So, this just happened.

My baby walked barefoot across the stage to receive her college diploma yesterday. Now I sit here the morning after, dumbfounded and unable to fully grasp the enormity of this motherhood moment. The hubs and I are somehow 25 years into this parenting gig with three college graduates now walking along the path of full independence.

Are you kidding? What is my life right now?

Two decades ago, I had three littles running circles through my house, and now I have three twentysomethings running full speed into their own lives. The only word I can muster to describe how I feel is grateful. An overarching sense of gratitude that God led our family to this moment; regardless of how in the world we got here. It will be a slow go unpacking the rest of the feely stuff inside me.

The bigger question is, “What is your life right now?”

If you are in the weeds trying to manage and balance your family life while navigating heavy and vacillating emotions around how on earth you are going to survive, this message is for you.

First, let me say there is hope, mommas. And hope does not disappoint.

I make this promise because having three kids in 42 months made for a long season of weed-living in my world. Most days, I mothered from pure survival mode: keep my kids alive, feed them something, and try not to lose my mind or allow too much mom guilt to crush my soul.

Clearly, I had no idea what I was doing. The word “balance” in relation to motherhood, my marriage, work, friends was laughable. Raising the kids felt like 100% of the pie chart. So many nights, I’d stare into the abyss at 3 a.m. feeling complete dread and angst over my seeming unpreparedness for each new age and stage of child rearing. A litany of questions would race through my mind: Will they be able to adapt to new surroundings, overcome challenges, deal with bullies, make new friends? If they make poor choices, struggle with mental illness, battle addiction, suffer in relationships, will they be OK, and will I be able to help them?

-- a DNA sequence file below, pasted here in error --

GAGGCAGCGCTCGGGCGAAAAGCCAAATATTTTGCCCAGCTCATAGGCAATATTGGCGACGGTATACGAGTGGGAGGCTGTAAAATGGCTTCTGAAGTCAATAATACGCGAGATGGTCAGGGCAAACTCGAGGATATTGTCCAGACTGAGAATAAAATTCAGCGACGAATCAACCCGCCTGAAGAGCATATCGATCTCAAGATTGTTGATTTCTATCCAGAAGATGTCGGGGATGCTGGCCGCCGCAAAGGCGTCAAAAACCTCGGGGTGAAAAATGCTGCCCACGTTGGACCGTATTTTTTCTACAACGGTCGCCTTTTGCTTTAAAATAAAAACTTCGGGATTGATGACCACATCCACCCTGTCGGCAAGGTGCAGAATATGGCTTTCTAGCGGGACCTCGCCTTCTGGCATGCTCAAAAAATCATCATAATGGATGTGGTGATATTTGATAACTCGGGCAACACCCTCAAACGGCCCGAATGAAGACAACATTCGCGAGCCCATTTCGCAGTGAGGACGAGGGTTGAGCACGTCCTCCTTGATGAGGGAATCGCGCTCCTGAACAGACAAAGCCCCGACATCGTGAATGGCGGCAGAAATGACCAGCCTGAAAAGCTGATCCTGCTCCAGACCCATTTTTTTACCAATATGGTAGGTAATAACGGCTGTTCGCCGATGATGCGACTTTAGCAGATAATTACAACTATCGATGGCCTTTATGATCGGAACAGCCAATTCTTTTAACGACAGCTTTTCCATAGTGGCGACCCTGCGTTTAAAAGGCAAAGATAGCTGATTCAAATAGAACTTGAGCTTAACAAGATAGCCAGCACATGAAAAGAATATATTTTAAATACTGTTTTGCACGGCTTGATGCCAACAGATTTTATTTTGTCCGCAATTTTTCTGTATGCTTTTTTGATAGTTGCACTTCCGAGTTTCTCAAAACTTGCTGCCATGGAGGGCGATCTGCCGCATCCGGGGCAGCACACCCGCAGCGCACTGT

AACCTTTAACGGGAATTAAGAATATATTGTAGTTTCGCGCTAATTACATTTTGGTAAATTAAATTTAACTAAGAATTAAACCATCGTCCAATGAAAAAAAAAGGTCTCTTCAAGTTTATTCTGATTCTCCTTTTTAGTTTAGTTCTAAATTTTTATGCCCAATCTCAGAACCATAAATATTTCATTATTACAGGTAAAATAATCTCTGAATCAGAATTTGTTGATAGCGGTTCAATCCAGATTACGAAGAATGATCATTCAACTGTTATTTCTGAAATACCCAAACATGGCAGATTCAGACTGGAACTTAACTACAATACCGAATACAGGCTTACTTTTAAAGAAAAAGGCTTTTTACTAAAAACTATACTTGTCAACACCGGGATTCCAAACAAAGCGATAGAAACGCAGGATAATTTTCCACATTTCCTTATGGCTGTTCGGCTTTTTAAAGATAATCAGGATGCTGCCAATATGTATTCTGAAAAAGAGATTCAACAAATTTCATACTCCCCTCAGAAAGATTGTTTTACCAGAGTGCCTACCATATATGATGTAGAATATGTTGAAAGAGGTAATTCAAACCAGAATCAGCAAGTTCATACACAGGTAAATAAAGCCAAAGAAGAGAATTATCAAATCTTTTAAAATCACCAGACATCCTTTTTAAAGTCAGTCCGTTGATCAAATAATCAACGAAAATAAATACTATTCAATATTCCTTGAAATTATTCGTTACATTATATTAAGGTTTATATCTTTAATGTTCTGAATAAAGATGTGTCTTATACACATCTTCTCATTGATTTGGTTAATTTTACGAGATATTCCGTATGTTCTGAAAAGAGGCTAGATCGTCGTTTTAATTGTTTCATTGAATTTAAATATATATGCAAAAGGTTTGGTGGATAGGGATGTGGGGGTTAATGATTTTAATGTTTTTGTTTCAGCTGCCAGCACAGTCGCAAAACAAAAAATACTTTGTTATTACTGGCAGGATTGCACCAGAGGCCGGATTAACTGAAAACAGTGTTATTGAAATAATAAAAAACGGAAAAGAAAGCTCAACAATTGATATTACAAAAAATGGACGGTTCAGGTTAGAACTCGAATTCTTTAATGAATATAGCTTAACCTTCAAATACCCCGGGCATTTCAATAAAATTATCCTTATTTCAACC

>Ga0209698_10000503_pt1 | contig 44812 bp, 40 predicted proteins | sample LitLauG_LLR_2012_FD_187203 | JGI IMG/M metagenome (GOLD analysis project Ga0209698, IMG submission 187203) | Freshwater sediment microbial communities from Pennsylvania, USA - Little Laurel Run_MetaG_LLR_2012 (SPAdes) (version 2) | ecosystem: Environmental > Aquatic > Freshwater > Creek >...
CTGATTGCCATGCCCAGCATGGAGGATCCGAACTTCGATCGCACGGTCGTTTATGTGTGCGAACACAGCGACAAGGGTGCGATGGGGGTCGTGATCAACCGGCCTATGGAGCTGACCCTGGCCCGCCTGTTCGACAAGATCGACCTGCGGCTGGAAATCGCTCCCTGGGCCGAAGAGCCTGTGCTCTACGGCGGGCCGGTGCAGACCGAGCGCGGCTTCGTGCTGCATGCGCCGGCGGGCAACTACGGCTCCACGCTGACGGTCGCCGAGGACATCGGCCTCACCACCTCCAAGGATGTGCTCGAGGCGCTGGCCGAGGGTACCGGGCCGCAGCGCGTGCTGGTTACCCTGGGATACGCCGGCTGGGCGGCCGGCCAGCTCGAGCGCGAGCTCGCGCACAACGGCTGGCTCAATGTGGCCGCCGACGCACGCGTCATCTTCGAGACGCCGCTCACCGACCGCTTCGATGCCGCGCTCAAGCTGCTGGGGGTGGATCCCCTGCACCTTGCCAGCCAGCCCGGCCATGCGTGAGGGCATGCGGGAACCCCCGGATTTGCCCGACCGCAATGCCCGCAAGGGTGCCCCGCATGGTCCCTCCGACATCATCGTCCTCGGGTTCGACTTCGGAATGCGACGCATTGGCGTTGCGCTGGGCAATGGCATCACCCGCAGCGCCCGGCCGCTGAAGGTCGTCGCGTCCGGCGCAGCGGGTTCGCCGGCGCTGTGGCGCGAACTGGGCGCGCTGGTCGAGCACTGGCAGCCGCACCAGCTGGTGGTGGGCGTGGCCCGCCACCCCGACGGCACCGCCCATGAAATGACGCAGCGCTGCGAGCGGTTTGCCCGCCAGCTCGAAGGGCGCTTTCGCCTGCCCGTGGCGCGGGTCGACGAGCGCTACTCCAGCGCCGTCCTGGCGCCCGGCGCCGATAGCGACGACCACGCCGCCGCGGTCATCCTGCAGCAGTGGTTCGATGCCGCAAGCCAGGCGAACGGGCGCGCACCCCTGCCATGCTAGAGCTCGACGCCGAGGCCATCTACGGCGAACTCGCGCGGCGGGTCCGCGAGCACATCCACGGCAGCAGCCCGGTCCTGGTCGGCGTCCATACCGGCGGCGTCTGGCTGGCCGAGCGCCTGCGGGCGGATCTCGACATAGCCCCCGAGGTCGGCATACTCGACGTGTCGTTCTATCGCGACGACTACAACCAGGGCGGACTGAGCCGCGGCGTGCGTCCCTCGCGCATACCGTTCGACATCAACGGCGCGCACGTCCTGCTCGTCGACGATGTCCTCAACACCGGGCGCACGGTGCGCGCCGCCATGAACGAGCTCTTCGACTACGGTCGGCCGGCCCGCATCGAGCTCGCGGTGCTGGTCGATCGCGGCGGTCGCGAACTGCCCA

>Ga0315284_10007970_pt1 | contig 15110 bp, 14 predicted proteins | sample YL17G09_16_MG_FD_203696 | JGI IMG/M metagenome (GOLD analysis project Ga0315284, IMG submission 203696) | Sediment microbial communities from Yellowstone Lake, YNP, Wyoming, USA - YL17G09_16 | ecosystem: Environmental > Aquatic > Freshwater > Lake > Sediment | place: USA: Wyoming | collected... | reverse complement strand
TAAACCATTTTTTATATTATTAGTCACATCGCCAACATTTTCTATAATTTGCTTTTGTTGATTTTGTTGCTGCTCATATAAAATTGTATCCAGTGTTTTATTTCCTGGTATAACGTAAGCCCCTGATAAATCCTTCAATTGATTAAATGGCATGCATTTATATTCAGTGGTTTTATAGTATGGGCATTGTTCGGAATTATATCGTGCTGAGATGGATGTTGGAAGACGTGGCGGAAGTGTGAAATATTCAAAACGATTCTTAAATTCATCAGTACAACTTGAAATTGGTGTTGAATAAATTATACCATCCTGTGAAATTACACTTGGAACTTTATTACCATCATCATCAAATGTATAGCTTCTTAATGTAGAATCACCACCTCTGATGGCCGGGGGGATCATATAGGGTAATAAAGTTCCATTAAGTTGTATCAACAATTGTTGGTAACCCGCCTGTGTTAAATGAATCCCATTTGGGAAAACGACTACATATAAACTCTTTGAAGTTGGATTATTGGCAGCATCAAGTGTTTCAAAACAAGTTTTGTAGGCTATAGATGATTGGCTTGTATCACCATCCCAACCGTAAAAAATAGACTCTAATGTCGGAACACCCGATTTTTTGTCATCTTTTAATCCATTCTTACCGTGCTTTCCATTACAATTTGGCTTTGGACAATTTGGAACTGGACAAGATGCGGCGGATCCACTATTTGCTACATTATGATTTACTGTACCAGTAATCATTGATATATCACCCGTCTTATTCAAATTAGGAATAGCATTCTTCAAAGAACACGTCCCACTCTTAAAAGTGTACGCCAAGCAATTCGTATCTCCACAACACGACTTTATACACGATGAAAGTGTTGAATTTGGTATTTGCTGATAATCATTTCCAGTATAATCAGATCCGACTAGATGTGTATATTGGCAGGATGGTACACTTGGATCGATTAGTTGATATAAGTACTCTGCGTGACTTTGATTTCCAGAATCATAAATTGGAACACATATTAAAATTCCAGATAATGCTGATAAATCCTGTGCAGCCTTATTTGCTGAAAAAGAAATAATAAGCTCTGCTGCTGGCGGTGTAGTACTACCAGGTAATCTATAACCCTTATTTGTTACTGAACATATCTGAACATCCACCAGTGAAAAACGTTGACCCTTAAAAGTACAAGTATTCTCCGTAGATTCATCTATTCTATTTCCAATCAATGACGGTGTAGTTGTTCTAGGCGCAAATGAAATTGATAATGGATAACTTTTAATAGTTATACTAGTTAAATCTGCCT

The short answer to the long list of anxiety-ridden questions was yes. Between my three kids, every situation and circumstance I worried about above manifested in real life. Plus more. But the time-tested reality is, yes they were able to adapt, and yes I was able to help—the best I could. I never thought I’d make it to this point. Yet here I am.


Because God had my back, my kids, my life—my everything. In all my weakness and imperfection, worry and doubt, reservation and uncertainty, God stood in the gap, carrying me through. Seeing my joy-filled, capped, and gowned daughter in the arms of her big brothers yesterday awakened me to the gravity of this truth. It was a coming-full-circle moment for me, where I realized that in all my efforts to personally ensure the well-being of my children, it was the letting go that really helped me hang on. Trusting God to take care of my family was the best decision I ever made. I didn’t have to know what I was doing because God knew what He was doing. Hallelujah.

God’s got your everything too, mommas. Whatever overwhelms you now contains the life force that is moving you toward a season that will take your breath away. For all the times I was exhausted, racked with guilt, or drowning in fear, I can now look back and see that God was there all along. Sometimes I just couldn’t see Him. Maybe I should have been more like my daughter and walked through life on my bare feet. She’s known to go shoeless, and does so to feel more connected to God. Having her feet touch the earth keeps her grounded. I could have used more days of feeling like I didn’t need to be in control (not to mention I wasn’t anyway!).

Seeing our kids blossoming into the young men and women God is calling them to be is beyond fulfilling. Watching them unfold their gifts, follow their hearts, pursue their dreams, and find out who they are is fairy-tale like. Observing them overcome adversity and push through their suffering is a relief.

This is the hope we can all hold onto. And hope never disappoints.

Shelby Spear

A self-described sappy soul whisperer, sarcasm aficionado, and love enthusiast, Shelby is a mom of 3 Millennials writing about motherhood and life from her empty nest. She is the co-author of the book, How Are You Feeling, Momma? (You don't need to say, "I'm fine.") , and you can find her stories in print at Guideposts, around the web at sites like Her View From Home, For Every Mom, Parenting Teens & Tweens and on her blog